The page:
At the end of the twentieth century, technology advanced and brought about the uprise of scientists who, for the first time in history, investigated the auditory phenomena under controlled conditions. This became the beginning of a science of psychoacoustics which was thus established. However, the stimuli of sound stimuli that could be generated precisely were limited in scope. It became possible to perform careful measurements on an auditory threshold phenomenon and to devise psychophysical scales of pitch and loudness as the measurable properties of sound. However, it was still difficult to construct a sound sequential pattern of tones under strictly controlled conditions or rather to generate tones with specific time-varying spectra. Thus, psychoacousticians were unable to fully support the issue they studied for a long time and addressed themselves in a manner that appeared of less concern to musicians. The musicians found the perceptual property of simple auditory stimuli isolated or of little theoretical interest.
Psychoacoustics was felt by musicians as variance with their intuition and experience. One notable example is the Mel-scale for pitch. This scale was designated as equal intervals were made unequal on the musical scale and consequently, equal musical intervals were designated as totally unequal on the Mel-scale. Thus, it appeared to a number of musicians that, however, controlled, the psychoacoustical experiments could be, they were always leading to incorrect conclusions. Rather than criticizing these inferences on home ground, musicians referred them as concrete evidence that the scientific methodologies were inappropriate to study music.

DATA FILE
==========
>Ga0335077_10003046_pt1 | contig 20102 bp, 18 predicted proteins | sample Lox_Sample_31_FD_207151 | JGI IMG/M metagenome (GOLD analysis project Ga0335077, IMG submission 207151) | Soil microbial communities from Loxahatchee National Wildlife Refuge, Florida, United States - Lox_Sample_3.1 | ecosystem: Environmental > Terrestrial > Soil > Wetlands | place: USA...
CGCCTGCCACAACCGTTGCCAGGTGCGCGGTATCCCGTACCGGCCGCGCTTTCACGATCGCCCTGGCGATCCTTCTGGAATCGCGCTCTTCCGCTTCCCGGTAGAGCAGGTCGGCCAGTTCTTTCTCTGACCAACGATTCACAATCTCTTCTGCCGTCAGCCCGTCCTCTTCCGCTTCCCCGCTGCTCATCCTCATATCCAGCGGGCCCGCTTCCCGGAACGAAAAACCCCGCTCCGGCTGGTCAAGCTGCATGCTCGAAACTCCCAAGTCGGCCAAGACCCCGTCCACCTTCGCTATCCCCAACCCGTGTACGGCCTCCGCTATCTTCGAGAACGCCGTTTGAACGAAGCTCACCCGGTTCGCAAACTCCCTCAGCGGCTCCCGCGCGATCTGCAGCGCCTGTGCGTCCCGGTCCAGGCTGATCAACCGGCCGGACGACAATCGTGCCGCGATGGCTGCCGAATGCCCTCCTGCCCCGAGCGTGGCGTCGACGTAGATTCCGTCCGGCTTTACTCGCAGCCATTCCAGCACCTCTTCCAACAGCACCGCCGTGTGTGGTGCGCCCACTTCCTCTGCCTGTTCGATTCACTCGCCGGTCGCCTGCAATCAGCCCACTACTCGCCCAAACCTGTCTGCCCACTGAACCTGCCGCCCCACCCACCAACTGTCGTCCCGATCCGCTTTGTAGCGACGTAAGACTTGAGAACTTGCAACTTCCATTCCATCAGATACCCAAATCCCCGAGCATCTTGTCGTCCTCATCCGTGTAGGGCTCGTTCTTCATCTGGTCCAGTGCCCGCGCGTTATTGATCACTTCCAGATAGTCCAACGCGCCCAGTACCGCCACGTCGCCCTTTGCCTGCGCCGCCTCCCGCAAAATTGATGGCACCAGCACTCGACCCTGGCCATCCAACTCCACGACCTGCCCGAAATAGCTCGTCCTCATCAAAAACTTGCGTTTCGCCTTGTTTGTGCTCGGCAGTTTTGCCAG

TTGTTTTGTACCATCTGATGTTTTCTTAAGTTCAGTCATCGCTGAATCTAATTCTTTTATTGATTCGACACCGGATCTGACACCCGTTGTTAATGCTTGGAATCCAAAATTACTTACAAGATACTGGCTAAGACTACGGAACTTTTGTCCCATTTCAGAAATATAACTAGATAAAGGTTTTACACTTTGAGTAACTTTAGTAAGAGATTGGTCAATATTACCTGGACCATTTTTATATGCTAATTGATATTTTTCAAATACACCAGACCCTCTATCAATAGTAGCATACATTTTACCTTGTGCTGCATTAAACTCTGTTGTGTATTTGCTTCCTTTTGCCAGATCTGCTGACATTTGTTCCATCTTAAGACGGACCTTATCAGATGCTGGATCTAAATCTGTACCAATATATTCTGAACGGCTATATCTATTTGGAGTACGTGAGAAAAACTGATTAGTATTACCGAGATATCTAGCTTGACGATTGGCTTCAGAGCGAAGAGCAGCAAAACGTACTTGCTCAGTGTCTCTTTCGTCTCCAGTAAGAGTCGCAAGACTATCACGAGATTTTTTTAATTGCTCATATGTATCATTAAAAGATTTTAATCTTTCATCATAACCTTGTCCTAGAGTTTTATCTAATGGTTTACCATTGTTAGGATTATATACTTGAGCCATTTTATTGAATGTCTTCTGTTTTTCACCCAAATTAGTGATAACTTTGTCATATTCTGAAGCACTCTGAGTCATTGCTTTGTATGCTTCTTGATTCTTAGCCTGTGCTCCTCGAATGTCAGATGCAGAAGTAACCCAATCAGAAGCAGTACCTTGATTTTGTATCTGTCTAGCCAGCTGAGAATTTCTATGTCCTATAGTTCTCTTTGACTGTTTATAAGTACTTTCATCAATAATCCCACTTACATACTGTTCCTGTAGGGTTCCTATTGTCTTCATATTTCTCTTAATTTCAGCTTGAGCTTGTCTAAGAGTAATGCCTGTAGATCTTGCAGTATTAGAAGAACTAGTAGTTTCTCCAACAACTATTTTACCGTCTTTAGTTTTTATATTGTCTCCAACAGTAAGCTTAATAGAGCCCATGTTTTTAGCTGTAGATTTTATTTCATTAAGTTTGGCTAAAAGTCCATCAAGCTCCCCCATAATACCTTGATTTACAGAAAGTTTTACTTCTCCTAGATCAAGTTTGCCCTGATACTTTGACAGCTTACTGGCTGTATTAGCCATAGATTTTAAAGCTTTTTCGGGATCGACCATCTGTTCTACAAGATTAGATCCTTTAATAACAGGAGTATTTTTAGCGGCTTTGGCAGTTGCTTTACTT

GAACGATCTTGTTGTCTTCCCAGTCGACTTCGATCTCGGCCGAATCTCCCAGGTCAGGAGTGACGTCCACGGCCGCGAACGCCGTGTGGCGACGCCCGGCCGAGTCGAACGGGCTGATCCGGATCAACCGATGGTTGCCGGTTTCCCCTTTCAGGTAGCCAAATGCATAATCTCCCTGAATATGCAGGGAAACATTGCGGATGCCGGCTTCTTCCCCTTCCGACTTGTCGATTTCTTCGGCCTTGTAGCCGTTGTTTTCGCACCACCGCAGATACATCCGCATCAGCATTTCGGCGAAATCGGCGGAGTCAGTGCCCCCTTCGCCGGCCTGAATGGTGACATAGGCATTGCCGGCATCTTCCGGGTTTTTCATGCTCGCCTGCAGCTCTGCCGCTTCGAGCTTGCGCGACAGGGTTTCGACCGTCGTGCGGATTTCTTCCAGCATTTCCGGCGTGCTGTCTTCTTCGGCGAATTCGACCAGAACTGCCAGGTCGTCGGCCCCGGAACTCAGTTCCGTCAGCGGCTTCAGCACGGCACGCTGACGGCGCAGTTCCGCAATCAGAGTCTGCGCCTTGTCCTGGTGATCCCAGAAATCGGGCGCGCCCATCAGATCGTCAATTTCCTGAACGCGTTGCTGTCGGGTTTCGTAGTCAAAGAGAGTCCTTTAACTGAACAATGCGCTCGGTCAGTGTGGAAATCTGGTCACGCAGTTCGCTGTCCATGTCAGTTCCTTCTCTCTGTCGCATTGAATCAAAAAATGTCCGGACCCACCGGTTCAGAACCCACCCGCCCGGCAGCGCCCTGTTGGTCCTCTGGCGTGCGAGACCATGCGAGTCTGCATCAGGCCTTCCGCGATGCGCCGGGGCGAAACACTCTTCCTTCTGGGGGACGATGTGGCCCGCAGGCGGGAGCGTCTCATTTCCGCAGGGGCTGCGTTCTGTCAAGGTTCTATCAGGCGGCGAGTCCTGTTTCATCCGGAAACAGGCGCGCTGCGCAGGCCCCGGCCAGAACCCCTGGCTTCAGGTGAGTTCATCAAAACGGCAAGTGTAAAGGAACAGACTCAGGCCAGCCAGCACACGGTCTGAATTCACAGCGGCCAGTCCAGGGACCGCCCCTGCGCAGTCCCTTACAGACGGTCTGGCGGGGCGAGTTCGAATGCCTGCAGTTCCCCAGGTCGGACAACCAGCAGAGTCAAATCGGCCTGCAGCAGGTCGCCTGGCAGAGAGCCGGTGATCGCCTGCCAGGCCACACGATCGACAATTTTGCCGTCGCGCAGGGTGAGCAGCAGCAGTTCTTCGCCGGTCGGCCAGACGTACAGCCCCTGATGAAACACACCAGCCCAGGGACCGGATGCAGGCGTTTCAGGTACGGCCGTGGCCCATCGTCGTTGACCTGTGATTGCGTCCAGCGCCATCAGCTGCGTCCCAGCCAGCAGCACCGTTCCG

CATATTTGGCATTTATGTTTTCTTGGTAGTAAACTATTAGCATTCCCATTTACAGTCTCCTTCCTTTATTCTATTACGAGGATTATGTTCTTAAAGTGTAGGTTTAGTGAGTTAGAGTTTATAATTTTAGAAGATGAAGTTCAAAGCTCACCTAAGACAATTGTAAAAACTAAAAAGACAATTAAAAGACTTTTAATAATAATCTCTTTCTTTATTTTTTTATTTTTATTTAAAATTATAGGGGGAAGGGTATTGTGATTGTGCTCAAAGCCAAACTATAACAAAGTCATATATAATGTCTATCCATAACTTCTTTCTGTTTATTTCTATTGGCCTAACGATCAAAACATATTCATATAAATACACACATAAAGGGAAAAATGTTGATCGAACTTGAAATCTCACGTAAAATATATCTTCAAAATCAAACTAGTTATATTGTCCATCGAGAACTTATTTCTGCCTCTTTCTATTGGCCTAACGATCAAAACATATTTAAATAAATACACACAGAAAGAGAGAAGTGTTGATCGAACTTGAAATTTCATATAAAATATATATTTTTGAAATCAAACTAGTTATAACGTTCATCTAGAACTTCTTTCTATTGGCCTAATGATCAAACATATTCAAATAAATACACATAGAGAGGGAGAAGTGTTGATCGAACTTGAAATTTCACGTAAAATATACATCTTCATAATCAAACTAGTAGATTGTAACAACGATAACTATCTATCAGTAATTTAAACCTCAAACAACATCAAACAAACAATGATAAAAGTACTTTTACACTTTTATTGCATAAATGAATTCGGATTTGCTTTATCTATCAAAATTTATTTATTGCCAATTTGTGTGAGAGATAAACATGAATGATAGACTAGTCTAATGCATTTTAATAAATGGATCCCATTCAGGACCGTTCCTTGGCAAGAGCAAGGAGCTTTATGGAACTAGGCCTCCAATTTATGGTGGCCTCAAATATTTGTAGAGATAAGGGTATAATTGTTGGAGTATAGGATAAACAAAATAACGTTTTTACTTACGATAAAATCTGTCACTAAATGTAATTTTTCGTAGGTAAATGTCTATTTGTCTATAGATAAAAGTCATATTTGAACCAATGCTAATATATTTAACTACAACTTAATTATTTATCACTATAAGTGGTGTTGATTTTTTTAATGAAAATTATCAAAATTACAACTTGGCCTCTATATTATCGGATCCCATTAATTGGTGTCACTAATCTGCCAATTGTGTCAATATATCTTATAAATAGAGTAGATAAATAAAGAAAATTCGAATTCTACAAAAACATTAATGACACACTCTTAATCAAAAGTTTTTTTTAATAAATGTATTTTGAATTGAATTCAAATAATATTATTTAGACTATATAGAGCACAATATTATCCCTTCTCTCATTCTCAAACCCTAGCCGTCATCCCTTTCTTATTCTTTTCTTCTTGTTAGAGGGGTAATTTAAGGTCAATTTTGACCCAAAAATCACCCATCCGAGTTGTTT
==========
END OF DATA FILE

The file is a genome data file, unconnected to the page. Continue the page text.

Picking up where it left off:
The science of psychoacoustics continued to develop with a narrow focus on stimulus parameters; on the other hand, music theorists were faced with a vast increase in the complexity of the music they attempted to explain. First, the issue of tonality developed in concept and extended it to include the new complexities. Nevertheless, the latter concept had to be kept aside since it turned dubious whether the notion of tonic served as a useful concept for the new compositions. In the end, music theorists introduced a thorough search for a totally new theoretical framework in which they could compose.
Treatment of psychological musical disorders